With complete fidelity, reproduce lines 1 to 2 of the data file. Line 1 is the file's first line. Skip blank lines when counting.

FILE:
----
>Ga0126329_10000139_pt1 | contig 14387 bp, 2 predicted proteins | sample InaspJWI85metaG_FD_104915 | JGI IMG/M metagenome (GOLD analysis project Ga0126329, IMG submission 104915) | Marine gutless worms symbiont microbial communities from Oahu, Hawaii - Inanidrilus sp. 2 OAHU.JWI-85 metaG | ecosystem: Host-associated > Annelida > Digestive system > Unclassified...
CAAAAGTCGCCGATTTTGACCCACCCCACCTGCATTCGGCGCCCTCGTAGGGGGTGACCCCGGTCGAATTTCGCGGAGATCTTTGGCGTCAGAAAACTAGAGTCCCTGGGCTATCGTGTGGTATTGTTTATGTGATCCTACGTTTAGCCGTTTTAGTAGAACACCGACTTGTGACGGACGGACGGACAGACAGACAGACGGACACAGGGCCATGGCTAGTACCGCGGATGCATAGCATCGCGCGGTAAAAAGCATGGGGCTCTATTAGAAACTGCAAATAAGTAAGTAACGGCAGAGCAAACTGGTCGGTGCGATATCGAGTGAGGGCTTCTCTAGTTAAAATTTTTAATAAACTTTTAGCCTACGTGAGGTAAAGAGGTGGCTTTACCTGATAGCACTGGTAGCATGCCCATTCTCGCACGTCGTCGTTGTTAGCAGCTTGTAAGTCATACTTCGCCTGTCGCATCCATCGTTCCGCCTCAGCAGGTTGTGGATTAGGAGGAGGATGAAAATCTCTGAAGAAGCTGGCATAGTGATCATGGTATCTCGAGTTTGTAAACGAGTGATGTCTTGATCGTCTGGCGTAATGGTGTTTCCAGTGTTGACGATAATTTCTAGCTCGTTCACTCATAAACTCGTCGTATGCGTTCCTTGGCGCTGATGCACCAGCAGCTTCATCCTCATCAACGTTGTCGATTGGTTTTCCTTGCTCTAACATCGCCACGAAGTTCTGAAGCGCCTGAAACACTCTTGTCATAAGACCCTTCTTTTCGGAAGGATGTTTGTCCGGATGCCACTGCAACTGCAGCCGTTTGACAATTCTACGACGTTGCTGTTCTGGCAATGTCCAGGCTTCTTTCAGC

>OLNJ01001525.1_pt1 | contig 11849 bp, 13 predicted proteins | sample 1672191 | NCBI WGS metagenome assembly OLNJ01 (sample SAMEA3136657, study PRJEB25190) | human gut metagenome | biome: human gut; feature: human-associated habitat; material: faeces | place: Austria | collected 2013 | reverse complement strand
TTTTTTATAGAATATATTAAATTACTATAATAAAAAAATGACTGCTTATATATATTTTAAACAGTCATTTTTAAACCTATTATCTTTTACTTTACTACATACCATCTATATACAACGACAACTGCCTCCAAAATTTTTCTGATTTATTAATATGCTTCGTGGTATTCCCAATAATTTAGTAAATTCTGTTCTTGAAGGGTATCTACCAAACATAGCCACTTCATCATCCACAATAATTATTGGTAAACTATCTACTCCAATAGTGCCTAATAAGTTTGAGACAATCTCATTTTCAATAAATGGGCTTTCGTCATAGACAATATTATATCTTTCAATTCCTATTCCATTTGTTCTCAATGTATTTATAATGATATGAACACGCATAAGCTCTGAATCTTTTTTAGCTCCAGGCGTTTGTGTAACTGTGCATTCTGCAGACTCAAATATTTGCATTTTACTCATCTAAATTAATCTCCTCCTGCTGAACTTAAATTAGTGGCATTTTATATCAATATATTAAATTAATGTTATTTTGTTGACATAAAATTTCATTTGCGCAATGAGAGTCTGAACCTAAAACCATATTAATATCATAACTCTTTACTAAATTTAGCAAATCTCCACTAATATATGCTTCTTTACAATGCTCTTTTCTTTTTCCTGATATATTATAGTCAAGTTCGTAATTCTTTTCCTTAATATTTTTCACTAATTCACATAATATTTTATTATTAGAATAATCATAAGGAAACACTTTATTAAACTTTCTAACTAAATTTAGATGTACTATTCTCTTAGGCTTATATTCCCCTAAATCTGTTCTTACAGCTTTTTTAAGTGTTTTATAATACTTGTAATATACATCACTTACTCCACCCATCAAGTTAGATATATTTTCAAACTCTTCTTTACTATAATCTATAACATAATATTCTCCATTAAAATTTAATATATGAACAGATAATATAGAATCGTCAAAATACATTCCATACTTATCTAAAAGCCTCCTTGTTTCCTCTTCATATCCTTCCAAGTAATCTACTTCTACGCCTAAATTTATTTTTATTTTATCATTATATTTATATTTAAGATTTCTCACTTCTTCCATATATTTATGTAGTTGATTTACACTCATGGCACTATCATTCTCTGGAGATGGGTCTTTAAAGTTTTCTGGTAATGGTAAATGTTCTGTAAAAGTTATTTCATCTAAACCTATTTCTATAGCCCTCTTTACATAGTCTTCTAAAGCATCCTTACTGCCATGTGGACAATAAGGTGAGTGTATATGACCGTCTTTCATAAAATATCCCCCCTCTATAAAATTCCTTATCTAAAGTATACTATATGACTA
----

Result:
>Ga0126329_10000139_pt1 | contig 14387 bp, 2 predicted proteins | sample InaspJWI85metaG_FD_104915 | JGI IMG/M metagenome (GOLD analysis project Ga0126329, IMG submission 104915) | Marine gutless worms symbiont microbial communities from Oahu, Hawaii - Inanidrilus sp. 2 OAHU.JWI-85 metaG | ecosystem: Host-associated > Annelida > Digestive system > Unclassified...
CAAAAGTCGCCGATTTTGACCCACCCCACCTGCATTCGGCGCCCTCGTAGGGGGTGACCCCGGTCGAATTTCGCGGAGATCTTTGGCGTCAGAAAACTAGAGTCCCTGGGCTATCGTGTGGTATTGTTTATGTGATCCTACGTTTAGCCGTTTTAGTAGAACACCGACTTGTGACGGACGGACGGACAGACAGACAGACGGACACAGGGCCATGGCTAGTACCGCGGATGCATAGCATCGCGCGGTAAAAAGCATGGGGCTCTATTAGAAACTGCAAATAAGTAAGTAACGGCAGAGCAAACTGGTCGGTGCGATATCGAGTGAGGGCTTCTCTAGTTAAAATTTTTAATAAACTTTTAGCCTACGTGAGGTAAAGAGGTGGCTTTACCTGATAGCACTGGTAGCATGCCCATTCTCGCACGTCGTCGTTGTTAGCAGCTTGTAAGTCATACTTCGCCTGTCGCATCCATCGTTCCGCCTCAGCAGGTTGTGGATTAGGAGGAGGATGAAAATCTCTGAAGAAGCTGGCATAGTGATCATGGTATCTCGAGTTTGTAAACGAGTGATGTCTTGATCGTCTGGCGTAATGGTGTTTCCAGTGTTGACGATAATTTCTAGCTCGTTCACTCATAAACTCGTCGTATGCGTTCCTTGGCGCTGATGCACCAGCAGCTTCATCCTCATCAACGTTGTCGATTGGTTTTCCTTGCTCTAACATCGCCACGAAGTTCTGAAGCGCCTGAAACACTCTTGTCATAAGACCCTTCTTTTCGGAAGGATGTTTGTCCGGATGCCACTGCAACTGCAGCCGTTTGACAATTCTACGACGTTGCTGTTCTGGCAATGTCCAGGCTTCTTTCAGC